The #MayflowersKill campaign is a partnership between tribal members in the U.S. and Survival International to amplify the story of Native American genocide internationally, reveal how it’s now being repeated in other continents, and show how it can and must be stopped.
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As well as working on specific cases around the world, Survival campaigns on issues which face tribal peoples everywhere.
At the next Convention on Biological Diversity summit, world leaders are likely to agree a plan to turn 30% of the Earth into “Protected Areas” by 2030. Big conservation NGOs say this will mitigate climate change, reduce wildlife loss, enhance biodiversity and so save our environment. They are wrong.
The Brazilian government is planning to open up the land of uncontacted tribes to deadly exploitation, by scrapping the emergency orders that currently protect their territories. Experts say the plan could drive several uncontacted tribes to extinction, and destroy around 1 million hectares of rainforest – an area twice the size of Delaware.
A massive coal rush in India will destroy the lands and livelihoods of tens of thousands of tribal people unless it’s stopped. They’re mounting a courageous and perilous resistance, and urgently need our support.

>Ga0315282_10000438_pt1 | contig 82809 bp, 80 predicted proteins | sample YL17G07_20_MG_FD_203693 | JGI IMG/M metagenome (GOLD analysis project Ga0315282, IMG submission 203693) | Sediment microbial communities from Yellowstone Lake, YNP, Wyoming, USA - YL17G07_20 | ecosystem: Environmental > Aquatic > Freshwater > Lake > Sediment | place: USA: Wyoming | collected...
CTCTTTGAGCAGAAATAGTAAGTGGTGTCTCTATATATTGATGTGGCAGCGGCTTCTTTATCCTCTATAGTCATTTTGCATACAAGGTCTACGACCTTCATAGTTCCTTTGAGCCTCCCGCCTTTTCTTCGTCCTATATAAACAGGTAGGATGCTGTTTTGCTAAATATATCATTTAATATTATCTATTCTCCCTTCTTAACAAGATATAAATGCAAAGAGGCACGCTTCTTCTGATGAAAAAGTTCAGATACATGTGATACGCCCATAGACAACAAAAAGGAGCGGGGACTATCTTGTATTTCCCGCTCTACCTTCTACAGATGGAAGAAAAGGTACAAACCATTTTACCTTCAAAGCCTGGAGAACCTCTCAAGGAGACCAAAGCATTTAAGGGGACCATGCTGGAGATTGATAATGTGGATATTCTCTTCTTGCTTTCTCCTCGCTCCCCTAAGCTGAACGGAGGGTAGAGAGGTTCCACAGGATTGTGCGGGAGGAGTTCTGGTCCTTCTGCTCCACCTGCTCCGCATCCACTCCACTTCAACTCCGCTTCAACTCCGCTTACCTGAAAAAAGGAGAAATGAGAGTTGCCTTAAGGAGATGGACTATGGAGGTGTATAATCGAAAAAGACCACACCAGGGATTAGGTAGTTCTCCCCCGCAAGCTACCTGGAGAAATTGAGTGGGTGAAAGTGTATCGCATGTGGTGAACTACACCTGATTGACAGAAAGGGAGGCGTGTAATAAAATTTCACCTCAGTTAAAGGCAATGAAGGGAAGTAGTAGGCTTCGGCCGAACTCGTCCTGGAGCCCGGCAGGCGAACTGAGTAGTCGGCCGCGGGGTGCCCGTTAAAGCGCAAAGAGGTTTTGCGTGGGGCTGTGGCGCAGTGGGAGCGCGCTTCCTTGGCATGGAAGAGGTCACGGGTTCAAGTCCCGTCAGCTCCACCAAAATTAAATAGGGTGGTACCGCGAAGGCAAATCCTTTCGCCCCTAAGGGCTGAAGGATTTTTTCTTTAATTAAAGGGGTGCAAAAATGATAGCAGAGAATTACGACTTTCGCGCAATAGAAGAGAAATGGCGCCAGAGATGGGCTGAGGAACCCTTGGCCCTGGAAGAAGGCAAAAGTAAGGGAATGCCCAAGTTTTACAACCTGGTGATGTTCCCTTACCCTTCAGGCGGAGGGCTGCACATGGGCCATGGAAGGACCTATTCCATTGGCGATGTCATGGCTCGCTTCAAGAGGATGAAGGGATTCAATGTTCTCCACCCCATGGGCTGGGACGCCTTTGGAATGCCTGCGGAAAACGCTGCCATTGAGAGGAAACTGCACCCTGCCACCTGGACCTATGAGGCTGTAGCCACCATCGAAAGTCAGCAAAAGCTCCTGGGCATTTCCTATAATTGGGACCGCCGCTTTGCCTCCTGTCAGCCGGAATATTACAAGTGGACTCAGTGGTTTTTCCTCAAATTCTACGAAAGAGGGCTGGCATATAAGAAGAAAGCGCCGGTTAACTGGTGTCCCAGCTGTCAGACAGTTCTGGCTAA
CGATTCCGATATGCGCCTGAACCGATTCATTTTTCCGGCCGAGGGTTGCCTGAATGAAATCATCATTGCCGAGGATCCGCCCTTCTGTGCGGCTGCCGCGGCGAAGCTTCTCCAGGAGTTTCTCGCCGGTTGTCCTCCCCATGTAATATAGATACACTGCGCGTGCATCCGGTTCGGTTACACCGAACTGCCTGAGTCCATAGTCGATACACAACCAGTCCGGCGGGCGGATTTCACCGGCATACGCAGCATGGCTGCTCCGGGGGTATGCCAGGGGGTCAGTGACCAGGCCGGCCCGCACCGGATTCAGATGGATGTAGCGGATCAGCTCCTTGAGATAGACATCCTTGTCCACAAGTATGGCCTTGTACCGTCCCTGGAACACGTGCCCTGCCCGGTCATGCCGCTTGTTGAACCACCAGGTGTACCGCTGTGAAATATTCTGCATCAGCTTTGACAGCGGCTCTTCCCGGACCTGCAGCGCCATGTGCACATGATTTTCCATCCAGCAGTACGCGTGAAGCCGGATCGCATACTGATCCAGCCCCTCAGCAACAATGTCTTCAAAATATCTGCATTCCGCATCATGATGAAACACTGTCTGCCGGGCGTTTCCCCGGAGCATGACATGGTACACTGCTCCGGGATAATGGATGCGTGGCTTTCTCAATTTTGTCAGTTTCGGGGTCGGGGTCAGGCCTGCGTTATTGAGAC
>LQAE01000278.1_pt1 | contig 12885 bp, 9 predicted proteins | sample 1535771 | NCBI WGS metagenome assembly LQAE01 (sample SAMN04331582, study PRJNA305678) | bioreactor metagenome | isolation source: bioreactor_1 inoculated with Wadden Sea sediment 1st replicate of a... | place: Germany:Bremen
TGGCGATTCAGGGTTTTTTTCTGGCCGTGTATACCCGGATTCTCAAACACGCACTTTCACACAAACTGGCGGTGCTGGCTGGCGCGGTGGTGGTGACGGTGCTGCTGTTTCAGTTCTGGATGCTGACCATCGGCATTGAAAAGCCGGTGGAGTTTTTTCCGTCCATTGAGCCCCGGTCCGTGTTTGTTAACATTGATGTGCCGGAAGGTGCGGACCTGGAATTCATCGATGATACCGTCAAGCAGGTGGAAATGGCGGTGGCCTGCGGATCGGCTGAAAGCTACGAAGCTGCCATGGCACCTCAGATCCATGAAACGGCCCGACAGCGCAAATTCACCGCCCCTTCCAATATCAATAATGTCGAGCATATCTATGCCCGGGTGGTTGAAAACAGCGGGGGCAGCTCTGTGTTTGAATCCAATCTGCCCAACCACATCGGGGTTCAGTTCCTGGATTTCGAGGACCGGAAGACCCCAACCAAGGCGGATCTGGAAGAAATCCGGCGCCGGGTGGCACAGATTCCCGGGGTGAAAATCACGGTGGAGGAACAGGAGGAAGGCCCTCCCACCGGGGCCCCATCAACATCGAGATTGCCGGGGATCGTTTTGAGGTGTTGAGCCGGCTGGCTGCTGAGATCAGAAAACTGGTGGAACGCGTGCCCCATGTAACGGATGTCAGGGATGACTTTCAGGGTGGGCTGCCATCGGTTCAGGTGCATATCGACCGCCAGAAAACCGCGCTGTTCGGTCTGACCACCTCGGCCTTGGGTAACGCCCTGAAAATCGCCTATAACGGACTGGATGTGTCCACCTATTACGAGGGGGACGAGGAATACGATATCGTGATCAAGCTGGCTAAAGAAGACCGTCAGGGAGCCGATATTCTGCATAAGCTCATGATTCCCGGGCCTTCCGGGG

Factory Schools "reprogram" tribal and indigenous children to fit the dominant society. They are part of a deliberate, far-reaching policy by governments to erase indigenous identity and steal tribal lands.
Survival's Stamp It Out campaign aims to challenge racist descriptions, however unwitting, of tribal peoples in the media.
There you go! takes a radical new approach to 'development' and its impact on indigenous peoples, using illustrations and wry humour to deliver its message.
Forcing “development” or “progress” on tribal people does not make them happier or healthier. In fact, the effects are disastrous. The most important factor by far for tribal peoples’ well-being is whether their land rights are respected.
ILO 169 is the only international law for tribal peoples. It will become the world’s benchmark when more governments agree to it.
How some writers are pushing the view that tribal people are particularly violent.
There are more than one hundred uncontacted tribes around the world. Their survival is under threat from violence, disease and racism. Read and take action today.
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More than one hundred and fifty million men, women and children in over sixty countries live in tribal societies. Find out more about them and the struggles they’re facing: sign up to our mailing list for occasional updates.